Our second recommendation is to think long and hard on whom you’d like to be bidding on this project. For example, are you only going to entertain proposals from companies local to you, or does location not matter so much? Do you only want to receive proposals from a specific number of vendors that you invite to participate, or do you want to open the process up to receive qualified proposals from anywhere? Regardless of your decision, be upfront about this decision so that vendors aren’t wasting their time by creating a proposal when you’re not interested in them because of location. Try to be helpful and considerate in your RFP process.
Step 3: provide the information necessary to a vendor
This might seem a bit obvious, but provide the above information to potential vendors by organizing it in the RFP. Spend time giving them information about your organization, culture, marketing/branding efforts, any deadlines that you need to hit, a narrative of the project that you wish to implement… anything that will enable the best proposals to be written. If there are specifics make sure to list them out. If you don’t mention them most vendors won’t know to include them.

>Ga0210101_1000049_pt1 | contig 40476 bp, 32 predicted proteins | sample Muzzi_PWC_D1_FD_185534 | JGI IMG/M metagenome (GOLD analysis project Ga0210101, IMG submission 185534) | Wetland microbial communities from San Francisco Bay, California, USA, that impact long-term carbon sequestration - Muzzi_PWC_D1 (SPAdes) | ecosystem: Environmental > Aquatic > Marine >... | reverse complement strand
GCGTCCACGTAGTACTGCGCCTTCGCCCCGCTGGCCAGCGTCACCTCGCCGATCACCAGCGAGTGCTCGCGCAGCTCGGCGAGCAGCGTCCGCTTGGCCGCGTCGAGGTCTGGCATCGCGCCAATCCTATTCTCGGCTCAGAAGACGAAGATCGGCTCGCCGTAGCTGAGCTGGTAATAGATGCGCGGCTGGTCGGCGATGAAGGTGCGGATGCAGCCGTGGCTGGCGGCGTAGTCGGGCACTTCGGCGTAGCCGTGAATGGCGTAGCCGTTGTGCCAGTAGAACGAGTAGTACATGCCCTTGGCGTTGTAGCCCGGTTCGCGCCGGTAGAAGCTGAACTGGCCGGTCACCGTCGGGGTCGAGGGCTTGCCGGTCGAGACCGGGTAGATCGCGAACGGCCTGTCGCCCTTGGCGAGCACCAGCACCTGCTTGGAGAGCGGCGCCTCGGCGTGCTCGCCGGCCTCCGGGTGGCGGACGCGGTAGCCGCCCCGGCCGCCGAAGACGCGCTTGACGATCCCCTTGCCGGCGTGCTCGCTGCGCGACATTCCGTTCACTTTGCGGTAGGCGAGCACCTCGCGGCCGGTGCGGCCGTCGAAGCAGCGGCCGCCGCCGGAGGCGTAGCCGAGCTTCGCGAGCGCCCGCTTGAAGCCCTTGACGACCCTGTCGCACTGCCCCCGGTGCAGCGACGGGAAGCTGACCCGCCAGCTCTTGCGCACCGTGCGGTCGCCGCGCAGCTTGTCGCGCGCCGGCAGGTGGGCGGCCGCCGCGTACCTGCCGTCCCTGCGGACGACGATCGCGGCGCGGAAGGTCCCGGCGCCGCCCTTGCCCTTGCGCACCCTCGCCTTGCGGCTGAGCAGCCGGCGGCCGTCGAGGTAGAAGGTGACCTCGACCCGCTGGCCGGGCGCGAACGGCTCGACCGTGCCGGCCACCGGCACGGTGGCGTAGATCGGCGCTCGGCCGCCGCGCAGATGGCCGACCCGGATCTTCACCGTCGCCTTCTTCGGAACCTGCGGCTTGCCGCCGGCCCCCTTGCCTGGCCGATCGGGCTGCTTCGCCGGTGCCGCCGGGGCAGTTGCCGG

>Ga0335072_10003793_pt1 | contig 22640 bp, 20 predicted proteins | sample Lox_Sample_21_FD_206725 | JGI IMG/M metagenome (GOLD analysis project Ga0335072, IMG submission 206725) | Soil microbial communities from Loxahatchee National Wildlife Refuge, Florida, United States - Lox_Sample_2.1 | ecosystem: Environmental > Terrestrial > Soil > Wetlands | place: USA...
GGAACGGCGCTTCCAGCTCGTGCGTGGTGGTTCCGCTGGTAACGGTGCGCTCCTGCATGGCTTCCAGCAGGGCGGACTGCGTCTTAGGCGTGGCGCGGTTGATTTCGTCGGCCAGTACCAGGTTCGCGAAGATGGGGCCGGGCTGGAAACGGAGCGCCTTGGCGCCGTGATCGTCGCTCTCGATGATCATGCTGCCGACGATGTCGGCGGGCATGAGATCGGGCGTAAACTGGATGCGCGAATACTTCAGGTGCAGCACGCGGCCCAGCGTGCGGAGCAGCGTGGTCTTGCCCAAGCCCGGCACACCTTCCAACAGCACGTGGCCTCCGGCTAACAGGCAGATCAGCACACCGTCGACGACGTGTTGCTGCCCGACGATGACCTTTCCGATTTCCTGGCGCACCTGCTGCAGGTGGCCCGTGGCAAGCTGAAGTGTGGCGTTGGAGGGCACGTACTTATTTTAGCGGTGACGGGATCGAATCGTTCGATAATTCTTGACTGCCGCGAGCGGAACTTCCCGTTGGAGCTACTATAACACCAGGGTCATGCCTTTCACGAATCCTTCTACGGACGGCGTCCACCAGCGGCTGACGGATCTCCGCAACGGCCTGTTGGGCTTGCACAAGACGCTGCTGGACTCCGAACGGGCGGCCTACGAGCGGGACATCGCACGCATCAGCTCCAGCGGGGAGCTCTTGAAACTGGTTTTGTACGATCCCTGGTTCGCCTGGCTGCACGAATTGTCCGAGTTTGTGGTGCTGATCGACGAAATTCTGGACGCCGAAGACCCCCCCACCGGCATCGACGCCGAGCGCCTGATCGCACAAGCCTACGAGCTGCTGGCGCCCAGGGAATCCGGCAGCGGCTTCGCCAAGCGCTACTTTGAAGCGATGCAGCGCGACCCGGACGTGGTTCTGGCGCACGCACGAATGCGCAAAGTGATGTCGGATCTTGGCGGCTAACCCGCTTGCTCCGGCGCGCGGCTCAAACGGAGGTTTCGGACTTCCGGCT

Step 4: create a reasonable timeline
There are a number of dates that you should include in your RFP timeline. For example, take the following schedule:
- June 1, 2009 – Release and distribution of RFP
- June 15, 2009 – Deadline for vendors to submit written questions and/or non-mandatory notice of intent
- June 17, 2009 – Questions with written answers provided to all interested vendors
- June 30, 2009, 9:00 am EST – deadline for submitting proposals
- July 10, 2009 – Finalists notified
- July 13, 2009 to July 17, 2009 – Finalist interviews
- July 22, 2009 – Vendor selected
- July 31, 2009 – Vendor signed
This is a fairly optimistic schedule, but it provides time in the various stages for work to be performed. We highly recommend varying this schedule based on your specific needs. For example, if you’re running a complex software development project and are receiving technically complex questions, you’re likely to need more than 2 days to answer all of the questions and provide them to vendors. You might also notice that we provide time both before and after the Q&A deadlines for vendors to both pose the the questions, but also take the provided information and create their final proposal.